A SHIP that will lay the underwater pipeline for Shell EP Ireland’s controversial Corrib gas project in Co Mayo is due to recommence work there within a month.
Gardaí are planning a major security operation to ensure the ship’s work is not interrupted by protesters. Security sources have told The Irish Times that while the policing plans are still being formulated, the Garda is expected to seek assistance from the Naval Service in protecting the Solitaire pipe-laying vessel.
The Navy’s ships are expected to patrol Broadhaven Bay, near Belmullet, in an attempt to deter protesters from paddling up the Solitaire and disrupting its work, as they did last year.
The Solitaire was damaged last September as work began laying the pipeline from the Corrib gas fields to the landfall site at Glengad beach near Belmullet. A 100m section of the Solitaire’s pipe-laying apparatus, known as “the stinger”, became detached in high winds and heavy swell.
The work was abandoned for the winter in mid-September but not before protesters in kayaks repeatedly clashed with gardaí patrolling the bay in small vessels. Naval vessels were also drafted in to patrol the area.
Tensions between locals and the Garda and Shell’s private security staff were heightened when one local protester, Maura Harrington, went on hunger strike. The 55-year-old retired school teacher called off her action when the Solitaire was forced to leave Irish waters for repairs.
The 300-metre Solitaire, the largest pipe-laying vessel in the world, is due back in Co Mayo as early as the second week in June. However, that arrival date is provisional because the vessel will only be able to lay the underwater pipeline if weather conditions permit.
The vessel’s arrival is likely to result in further protests in the area. Gardaí believe that, like last year, the ship’s presence will attract protesters from the UK and mainland Europe.
Recent protests at the Glengad landfall site have become increasingly robust. Garda Commissioner Fachtna Murphy visited Belmullet Garda station last week to address gardaí there. Sources said he told those present that while people opposed to the project had a right to protest, local gardaí had his support and the support of the public in keeping those protests within the law. Mr Murphy was in Mayo to attend the funeral of Garda Terry Devers, who was killed in a road collision while travelling to work in Belmullet last Sunday morning. Local teenager Stephen Conway, who was driving the other vehicle, was also killed.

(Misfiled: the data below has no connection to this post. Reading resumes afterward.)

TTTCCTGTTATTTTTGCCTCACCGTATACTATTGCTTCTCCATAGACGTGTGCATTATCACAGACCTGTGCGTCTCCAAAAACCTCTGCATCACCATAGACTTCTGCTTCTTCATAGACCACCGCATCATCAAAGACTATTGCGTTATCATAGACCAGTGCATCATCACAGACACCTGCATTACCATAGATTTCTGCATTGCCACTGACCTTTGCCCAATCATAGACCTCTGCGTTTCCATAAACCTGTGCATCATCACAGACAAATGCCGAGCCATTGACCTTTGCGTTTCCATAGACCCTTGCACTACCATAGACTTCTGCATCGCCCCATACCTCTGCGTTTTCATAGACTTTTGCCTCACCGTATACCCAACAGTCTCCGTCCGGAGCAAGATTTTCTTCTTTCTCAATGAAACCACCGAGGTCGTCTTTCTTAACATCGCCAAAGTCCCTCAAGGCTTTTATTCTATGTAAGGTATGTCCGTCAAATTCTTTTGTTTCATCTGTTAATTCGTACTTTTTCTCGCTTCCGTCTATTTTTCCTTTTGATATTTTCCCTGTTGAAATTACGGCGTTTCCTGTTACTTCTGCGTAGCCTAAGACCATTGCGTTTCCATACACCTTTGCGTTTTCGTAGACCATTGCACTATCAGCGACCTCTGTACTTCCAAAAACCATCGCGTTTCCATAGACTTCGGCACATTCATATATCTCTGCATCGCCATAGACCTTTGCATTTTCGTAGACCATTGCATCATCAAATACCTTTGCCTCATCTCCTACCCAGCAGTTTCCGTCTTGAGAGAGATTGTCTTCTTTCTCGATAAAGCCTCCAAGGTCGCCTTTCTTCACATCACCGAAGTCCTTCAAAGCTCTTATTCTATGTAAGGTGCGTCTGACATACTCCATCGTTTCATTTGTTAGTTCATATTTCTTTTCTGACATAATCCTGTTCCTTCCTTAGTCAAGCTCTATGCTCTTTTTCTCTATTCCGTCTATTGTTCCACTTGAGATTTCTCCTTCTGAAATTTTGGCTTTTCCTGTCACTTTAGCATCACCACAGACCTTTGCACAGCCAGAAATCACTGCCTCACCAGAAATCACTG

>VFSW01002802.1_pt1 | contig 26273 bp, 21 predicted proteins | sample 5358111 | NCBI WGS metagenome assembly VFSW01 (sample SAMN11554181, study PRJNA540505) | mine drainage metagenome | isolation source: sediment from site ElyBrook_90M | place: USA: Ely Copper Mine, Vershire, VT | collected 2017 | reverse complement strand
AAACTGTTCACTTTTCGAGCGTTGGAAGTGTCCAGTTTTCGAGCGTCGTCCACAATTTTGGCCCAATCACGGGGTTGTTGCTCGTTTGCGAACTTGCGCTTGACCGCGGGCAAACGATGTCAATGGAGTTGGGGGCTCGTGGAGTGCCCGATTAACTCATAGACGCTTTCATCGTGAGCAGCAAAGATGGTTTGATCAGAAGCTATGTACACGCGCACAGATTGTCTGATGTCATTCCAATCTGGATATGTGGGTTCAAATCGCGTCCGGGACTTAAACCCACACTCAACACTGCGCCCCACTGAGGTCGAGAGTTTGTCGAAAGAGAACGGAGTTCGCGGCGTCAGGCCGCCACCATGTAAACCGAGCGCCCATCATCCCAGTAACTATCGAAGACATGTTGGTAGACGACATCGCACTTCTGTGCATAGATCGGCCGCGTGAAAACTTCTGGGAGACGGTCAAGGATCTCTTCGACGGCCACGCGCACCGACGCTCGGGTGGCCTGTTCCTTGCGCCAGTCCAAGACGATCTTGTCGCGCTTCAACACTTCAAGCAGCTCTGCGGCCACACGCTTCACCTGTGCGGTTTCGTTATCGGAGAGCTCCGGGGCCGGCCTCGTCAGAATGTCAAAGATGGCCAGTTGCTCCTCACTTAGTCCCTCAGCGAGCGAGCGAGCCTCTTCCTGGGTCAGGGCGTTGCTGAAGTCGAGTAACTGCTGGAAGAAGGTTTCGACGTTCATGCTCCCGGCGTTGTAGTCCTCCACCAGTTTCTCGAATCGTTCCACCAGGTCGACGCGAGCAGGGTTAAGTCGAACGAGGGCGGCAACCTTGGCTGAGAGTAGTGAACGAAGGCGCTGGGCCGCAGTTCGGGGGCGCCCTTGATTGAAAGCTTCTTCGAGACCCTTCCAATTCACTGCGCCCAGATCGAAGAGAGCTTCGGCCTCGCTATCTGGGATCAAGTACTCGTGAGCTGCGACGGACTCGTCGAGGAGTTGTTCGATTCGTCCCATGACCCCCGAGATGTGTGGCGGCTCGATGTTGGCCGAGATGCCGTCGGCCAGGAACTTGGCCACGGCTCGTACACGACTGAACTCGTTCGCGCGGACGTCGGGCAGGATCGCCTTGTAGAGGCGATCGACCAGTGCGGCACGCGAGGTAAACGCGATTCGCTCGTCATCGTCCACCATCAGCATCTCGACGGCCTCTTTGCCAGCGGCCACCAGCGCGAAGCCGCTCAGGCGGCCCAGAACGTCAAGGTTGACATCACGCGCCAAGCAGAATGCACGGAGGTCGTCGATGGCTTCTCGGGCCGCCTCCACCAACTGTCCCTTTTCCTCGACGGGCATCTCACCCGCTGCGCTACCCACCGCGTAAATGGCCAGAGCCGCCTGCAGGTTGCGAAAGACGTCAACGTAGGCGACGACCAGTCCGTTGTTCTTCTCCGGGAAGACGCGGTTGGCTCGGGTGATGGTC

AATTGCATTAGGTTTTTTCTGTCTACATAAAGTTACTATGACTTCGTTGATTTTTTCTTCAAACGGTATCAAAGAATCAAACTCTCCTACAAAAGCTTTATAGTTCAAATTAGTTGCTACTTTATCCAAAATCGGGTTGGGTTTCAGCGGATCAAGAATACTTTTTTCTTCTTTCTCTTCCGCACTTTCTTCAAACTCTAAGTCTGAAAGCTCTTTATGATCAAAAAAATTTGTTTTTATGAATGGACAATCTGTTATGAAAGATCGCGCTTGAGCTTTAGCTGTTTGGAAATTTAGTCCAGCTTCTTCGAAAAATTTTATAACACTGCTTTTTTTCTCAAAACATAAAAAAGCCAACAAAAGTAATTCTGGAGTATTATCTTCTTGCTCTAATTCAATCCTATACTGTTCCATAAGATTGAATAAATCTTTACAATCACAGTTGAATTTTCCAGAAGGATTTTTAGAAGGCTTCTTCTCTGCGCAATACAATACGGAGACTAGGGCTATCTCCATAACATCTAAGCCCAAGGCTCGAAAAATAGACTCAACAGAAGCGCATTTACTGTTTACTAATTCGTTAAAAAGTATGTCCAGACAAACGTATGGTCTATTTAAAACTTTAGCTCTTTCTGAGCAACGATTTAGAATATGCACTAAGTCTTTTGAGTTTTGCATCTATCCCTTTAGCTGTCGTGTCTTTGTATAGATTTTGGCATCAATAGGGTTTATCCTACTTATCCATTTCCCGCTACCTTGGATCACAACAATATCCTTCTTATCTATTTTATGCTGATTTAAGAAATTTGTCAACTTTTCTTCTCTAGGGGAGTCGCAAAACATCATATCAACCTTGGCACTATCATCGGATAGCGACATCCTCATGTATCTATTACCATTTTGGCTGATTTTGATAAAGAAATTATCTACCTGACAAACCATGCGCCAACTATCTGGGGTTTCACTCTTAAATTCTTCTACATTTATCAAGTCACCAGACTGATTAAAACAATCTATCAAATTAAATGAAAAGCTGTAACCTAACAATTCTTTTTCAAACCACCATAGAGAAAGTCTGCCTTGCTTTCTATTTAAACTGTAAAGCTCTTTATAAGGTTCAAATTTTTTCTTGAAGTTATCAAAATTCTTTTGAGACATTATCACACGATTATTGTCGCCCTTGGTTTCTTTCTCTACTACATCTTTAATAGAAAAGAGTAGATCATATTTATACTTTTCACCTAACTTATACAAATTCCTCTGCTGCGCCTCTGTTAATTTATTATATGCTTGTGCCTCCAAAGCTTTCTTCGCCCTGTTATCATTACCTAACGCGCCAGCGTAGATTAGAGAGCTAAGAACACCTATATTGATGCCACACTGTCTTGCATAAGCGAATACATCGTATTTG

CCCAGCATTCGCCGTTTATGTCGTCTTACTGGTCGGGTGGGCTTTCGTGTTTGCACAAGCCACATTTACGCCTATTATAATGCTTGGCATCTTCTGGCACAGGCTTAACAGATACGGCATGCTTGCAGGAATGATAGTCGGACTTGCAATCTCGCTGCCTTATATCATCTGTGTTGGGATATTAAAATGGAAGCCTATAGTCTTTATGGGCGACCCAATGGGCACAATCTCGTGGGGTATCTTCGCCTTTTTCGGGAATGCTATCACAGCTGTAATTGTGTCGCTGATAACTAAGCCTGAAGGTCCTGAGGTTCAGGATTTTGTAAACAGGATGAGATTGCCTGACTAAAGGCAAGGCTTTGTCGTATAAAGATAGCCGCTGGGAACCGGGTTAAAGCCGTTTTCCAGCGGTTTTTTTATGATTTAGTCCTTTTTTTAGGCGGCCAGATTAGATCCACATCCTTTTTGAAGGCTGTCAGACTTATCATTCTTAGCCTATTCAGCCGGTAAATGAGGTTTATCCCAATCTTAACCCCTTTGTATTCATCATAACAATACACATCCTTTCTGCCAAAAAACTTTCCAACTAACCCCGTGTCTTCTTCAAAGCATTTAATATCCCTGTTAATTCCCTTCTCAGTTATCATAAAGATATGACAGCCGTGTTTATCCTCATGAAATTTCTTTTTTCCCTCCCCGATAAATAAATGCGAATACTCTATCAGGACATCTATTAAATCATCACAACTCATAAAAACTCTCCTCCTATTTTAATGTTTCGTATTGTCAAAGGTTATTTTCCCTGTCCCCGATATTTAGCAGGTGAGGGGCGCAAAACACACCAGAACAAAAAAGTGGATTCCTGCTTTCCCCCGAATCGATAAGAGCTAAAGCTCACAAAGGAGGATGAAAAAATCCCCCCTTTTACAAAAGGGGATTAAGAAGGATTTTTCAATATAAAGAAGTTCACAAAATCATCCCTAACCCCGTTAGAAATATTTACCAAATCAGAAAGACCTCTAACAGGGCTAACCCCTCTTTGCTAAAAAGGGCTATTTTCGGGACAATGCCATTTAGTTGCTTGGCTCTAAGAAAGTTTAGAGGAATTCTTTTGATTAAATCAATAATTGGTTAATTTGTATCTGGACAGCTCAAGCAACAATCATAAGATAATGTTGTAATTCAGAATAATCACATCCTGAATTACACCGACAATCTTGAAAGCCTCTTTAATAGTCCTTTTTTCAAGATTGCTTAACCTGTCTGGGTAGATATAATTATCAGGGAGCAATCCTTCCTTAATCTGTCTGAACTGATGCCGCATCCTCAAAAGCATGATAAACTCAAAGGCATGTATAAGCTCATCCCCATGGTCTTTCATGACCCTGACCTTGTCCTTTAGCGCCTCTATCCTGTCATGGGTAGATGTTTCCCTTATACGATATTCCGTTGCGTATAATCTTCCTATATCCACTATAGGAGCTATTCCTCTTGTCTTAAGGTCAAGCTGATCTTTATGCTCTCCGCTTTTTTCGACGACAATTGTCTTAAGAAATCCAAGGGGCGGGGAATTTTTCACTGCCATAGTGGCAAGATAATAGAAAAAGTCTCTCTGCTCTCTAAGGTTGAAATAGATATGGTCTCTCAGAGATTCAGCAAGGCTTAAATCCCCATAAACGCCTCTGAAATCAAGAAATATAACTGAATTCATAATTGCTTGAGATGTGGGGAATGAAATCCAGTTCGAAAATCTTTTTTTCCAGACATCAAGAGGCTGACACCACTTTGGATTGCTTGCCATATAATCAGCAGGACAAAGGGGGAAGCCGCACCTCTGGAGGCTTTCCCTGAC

Three weeks ago trouble flared almost immediately Shell began works at the landfall site in Glengad after the winter break.
Gardaí said on April 22nd about 15 masked men carrying chains and iron bars gained access to the construction site. One of the men started a digger and used it to damage the site’s perimeter fence.
One security worker sustained an arm injury before he and has colleagues fled the site.
A number of hours later protester Willie Corduff was hospitalised after he was removed from the site, where he had climbed under the wheels of a lorry to prevent it from being used.
Mr Corduff said he had been held down and beaten by a group of men after he emerged from under the lorry to stretch his legs.
Last weekend seven protesters were arrested and charged after attempts were made to pull down fencing. Protesters believe the State has negotiated a poor deal that will benefit Shell with little benefit for the public coffers.
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